The whole process was very liberating. You think you know yourself, know your own tastes, right? Nope. There was someone else lurking inside me, just waiting to be let out. And apparently she likes Art Deco and the color red.

But another thing I noticed when I was staying there was that I kept misplacing things. How do you do that in a place that has only four rooms and little furniture, and nowhere to hide things? I don’t know, but I did. I would put down the hammer somewhere, and then spend five minutes looking for it. The same thing with my endless shopping list. What does that mean? That I’m losing my mind? My short-term memory? Or that the pathways in my brains have been scrambled, and I’m still in the process of rebuilding them to fit a new place, in a new set of circumstances.

And then there are so many things that those of us who have been settled for a while just assume are there when we need them, like tape and paper clips and pencils. Oops, not yet (I can’t explain to you how thrilled I was when I opened a drawer and found I had pencils!). I was starting from scratch, and I haven’t quite filled in everything yet. And yet, all the big pieces are in place. I’ve simplified!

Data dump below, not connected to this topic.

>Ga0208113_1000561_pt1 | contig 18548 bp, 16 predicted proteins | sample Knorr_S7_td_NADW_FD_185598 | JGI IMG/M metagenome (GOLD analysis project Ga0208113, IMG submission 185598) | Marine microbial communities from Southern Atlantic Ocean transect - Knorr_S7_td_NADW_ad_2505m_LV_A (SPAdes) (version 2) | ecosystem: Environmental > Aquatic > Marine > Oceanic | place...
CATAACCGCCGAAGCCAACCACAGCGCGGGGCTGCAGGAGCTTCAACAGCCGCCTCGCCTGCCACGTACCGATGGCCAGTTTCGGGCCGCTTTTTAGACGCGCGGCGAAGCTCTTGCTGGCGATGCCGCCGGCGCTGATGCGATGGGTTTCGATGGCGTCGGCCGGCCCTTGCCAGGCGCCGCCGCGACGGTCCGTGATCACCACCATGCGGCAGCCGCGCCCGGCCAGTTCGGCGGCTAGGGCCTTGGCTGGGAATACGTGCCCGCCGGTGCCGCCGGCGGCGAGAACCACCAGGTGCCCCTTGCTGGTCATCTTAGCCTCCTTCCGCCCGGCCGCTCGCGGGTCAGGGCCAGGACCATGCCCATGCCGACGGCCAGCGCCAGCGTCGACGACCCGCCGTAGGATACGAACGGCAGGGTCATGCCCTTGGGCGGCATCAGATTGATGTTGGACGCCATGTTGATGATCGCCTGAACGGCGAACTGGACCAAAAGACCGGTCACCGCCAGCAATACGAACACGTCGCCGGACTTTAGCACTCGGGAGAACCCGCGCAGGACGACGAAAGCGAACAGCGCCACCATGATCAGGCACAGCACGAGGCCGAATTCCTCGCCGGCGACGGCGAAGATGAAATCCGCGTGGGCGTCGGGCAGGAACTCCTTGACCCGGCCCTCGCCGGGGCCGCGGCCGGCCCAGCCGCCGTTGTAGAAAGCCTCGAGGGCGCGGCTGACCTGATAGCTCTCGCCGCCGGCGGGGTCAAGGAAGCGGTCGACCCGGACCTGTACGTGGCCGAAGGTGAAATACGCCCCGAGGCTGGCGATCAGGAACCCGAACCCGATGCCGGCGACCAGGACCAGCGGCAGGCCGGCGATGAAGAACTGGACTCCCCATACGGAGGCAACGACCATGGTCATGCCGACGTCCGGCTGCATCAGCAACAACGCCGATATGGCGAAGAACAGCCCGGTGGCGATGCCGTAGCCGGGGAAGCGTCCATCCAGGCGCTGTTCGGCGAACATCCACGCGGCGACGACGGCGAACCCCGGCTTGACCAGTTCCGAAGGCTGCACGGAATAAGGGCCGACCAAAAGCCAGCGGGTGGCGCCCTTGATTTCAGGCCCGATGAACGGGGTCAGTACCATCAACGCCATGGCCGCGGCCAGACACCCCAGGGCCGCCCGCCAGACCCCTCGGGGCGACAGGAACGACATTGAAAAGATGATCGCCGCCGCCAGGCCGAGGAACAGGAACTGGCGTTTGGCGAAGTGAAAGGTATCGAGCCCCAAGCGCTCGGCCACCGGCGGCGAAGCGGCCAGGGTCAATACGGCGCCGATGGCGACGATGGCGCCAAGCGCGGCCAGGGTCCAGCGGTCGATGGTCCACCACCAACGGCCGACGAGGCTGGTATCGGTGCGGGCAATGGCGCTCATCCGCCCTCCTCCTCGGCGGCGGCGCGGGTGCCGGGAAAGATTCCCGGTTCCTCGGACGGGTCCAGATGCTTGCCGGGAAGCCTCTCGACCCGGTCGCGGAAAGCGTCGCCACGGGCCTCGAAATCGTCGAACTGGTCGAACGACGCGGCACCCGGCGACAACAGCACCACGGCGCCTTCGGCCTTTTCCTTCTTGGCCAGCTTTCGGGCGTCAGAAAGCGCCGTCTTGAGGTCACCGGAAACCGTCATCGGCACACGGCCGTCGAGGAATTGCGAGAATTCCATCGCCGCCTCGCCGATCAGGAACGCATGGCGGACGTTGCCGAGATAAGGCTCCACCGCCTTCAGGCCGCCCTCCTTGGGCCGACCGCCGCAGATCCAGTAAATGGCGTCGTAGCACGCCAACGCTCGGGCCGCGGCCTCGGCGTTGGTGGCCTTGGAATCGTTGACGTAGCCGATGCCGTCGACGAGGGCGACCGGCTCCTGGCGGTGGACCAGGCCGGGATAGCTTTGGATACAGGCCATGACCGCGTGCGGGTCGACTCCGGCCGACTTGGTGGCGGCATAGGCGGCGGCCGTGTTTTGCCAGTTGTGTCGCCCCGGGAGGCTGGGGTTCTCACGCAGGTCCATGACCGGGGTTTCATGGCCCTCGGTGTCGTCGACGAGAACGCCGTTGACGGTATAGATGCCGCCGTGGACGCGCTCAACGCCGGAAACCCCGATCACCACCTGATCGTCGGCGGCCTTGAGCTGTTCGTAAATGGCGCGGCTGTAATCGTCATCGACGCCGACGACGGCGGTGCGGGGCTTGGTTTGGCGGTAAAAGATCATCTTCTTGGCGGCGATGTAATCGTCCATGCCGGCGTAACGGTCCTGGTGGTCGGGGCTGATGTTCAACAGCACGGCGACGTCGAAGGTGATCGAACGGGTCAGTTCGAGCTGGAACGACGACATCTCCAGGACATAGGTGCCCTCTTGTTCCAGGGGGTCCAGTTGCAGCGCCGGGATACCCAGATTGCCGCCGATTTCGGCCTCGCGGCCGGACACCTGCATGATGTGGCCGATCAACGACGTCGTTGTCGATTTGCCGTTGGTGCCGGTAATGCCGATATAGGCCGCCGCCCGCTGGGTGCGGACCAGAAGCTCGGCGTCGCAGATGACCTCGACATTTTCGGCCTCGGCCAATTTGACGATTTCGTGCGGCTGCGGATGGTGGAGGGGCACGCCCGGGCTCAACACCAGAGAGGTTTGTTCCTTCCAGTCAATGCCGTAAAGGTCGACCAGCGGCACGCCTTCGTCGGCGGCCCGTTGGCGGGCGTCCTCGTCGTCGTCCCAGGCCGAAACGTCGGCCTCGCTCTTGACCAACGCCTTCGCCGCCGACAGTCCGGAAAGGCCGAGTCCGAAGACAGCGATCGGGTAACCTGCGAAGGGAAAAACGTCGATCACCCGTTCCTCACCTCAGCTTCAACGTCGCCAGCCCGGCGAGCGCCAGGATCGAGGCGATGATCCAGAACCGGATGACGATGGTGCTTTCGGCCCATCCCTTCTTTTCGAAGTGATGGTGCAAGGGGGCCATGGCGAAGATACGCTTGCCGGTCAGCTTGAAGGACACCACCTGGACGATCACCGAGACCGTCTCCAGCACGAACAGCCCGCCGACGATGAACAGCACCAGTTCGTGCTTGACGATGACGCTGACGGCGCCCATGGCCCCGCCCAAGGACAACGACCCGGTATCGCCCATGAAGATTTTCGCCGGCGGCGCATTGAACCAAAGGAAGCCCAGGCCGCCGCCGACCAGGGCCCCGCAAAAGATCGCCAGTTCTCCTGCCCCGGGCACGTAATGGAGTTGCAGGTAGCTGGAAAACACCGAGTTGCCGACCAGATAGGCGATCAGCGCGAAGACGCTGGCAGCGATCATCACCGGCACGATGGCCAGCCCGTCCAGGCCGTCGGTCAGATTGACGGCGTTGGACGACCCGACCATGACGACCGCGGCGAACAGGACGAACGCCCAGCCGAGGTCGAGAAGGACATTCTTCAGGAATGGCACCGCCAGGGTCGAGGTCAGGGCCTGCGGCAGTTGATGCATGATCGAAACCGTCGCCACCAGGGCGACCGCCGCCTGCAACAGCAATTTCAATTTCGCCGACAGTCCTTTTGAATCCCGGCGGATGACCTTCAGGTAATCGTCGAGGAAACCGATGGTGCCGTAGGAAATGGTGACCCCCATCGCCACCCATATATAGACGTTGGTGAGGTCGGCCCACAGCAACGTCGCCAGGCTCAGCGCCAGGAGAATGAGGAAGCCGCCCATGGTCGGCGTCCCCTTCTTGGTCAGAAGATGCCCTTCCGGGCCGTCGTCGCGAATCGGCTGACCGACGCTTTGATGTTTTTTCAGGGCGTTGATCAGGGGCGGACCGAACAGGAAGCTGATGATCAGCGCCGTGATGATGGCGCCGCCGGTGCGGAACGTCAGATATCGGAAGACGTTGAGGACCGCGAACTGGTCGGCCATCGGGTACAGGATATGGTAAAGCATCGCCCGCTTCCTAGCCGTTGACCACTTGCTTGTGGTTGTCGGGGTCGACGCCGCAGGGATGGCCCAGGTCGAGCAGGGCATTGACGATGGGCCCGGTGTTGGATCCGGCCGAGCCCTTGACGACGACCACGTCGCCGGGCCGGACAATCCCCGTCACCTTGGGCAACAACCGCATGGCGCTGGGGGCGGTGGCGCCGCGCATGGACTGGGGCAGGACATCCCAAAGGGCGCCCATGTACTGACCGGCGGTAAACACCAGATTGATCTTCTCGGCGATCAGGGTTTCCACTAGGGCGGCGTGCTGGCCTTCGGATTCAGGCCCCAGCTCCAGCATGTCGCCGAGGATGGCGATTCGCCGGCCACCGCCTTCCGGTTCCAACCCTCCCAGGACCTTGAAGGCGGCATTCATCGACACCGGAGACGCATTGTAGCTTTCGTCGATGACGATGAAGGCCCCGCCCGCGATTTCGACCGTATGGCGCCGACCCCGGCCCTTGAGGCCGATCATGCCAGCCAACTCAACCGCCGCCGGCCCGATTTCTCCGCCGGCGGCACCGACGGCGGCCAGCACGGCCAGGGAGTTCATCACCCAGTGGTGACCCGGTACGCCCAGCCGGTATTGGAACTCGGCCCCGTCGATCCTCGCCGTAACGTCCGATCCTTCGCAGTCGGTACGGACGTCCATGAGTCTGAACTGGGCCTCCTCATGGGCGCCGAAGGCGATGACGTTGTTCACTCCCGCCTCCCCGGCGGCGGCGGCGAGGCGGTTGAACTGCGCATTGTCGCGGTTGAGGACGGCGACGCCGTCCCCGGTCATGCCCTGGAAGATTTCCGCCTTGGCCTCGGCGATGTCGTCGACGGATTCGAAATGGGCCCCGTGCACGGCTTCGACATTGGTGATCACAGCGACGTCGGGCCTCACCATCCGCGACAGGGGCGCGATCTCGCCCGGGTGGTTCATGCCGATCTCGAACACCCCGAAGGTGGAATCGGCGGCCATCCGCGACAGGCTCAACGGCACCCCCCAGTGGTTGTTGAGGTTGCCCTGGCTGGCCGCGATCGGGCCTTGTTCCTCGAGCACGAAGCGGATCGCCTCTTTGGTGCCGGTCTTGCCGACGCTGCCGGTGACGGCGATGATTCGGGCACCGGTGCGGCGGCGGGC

I figure it’s good for me. It helps to shake ourselves up now and then. Like in writing. We Wicked Cozies know we can write books, and do it regularly. But what if you want to try something different? Without worrying whether it will sell or not? Sometimes you have to clear your mind and try something new—and if you’re lucky, it will give you a new vision, a new perspective. And something unexpected. Recharge the batteries, rotate your perspective ninety degrees, Change is a good thing! And it can be a lot of fun.

Have you tried any significant resets in your life (by choice)? How did they work out?

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Reading History

by Sheila Connolly